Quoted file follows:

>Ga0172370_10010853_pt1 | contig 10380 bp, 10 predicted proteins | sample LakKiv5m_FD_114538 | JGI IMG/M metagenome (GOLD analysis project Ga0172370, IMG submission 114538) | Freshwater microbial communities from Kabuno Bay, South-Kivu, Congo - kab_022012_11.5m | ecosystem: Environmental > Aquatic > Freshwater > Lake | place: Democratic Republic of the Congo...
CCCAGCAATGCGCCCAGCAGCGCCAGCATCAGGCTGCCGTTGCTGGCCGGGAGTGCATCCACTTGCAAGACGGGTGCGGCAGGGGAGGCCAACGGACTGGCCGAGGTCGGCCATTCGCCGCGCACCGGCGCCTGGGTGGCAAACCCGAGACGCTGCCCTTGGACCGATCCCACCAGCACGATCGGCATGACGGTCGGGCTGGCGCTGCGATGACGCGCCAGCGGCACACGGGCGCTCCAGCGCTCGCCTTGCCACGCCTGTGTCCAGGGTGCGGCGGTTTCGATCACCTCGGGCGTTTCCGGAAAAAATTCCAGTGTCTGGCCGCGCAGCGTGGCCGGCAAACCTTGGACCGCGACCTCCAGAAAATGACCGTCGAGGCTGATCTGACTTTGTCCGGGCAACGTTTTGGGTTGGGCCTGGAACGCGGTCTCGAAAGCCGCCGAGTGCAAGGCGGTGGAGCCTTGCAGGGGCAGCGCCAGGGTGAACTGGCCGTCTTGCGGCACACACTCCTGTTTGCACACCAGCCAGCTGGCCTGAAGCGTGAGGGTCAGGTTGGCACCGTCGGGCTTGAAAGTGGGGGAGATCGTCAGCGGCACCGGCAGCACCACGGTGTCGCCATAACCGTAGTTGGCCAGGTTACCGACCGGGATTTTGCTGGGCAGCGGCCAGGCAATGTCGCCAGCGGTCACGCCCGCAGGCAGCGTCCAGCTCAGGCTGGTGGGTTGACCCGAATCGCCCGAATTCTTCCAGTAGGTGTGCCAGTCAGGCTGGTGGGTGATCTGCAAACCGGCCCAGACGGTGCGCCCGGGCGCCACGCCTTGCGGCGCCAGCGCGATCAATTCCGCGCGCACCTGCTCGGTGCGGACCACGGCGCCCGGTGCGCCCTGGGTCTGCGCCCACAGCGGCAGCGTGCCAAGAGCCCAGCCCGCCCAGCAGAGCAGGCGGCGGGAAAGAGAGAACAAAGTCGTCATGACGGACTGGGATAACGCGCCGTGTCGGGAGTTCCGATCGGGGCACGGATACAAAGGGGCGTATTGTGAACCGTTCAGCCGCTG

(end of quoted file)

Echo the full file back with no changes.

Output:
>Ga0172370_10010853_pt1 | contig 10380 bp, 10 predicted proteins | sample LakKiv5m_FD_114538 | JGI IMG/M metagenome (GOLD analysis project Ga0172370, IMG submission 114538) | Freshwater microbial communities from Kabuno Bay, South-Kivu, Congo - kab_022012_11.5m | ecosystem: Environmental > Aquatic > Freshwater > Lake | place: Democratic Republic of the Congo...
CCCAGCAATGCGCCCAGCAGCGCCAGCATCAGGCTGCCGTTGCTGGCCGGGAGTGCATCCACTTGCAAGACGGGTGCGGCAGGGGAGGCCAACGGACTGGCCGAGGTCGGCCATTCGCCGCGCACCGGCGCCTGGGTGGCAAACCCGAGACGCTGCCCTTGGACCGATCCCACCAGCACGATCGGCATGACGGTCGGGCTGGCGCTGCGATGACGCGCCAGCGGCACACGGGCGCTCCAGCGCTCGCCTTGCCACGCCTGTGTCCAGGGTGCGGCGGTTTCGATCACCTCGGGCGTTTCCGGAAAAAATTCCAGTGTCTGGCCGCGCAGCGTGGCCGGCAAACCTTGGACCGCGACCTCCAGAAAATGACCGTCGAGGCTGATCTGACTTTGTCCGGGCAACGTTTTGGGTTGGGCCTGGAACGCGGTCTCGAAAGCCGCCGAGTGCAAGGCGGTGGAGCCTTGCAGGGGCAGCGCCAGGGTGAACTGGCCGTCTTGCGGCACACACTCCTGTTTGCACACCAGCCAGCTGGCCTGAAGCGTGAGGGTCAGGTTGGCACCGTCGGGCTTGAAAGTGGGGGAGATCGTCAGCGGCACCGGCAGCACCACGGTGTCGCCATAACCGTAGTTGGCCAGGTTACCGACCGGGATTTTGCTGGGCAGCGGCCAGGCAATGTCGCCAGCGGTCACGCCCGCAGGCAGCGTCCAGCTCAGGCTGGTGGGTTGACCCGAATCGCCCGAATTCTTCCAGTAGGTGTGCCAGTCAGGCTGGTGGGTGATCTGCAAACCGGCCCAGACGGTGCGCCCGGGCGCCACGCCTTGCGGCGCCAGCGCGATCAATTCCGCGCGCACCTGCTCGGTGCGGACCACGGCGCCCGGTGCGCCCTGGGTCTGCGCCCACAGCGGCAGCGTGCCAAGAGCCCAGCCCGCCCAGCAGAGCAGGCGGCGGGAAAGAGAGAACAAAGTCGTCATGACGGACTGGGATAACGCGCCGTGTCGGGAGTTCCGATCGGGGCACGGATACAAAGGGGCGTATTGTGAACCGTTCAGCCGCTG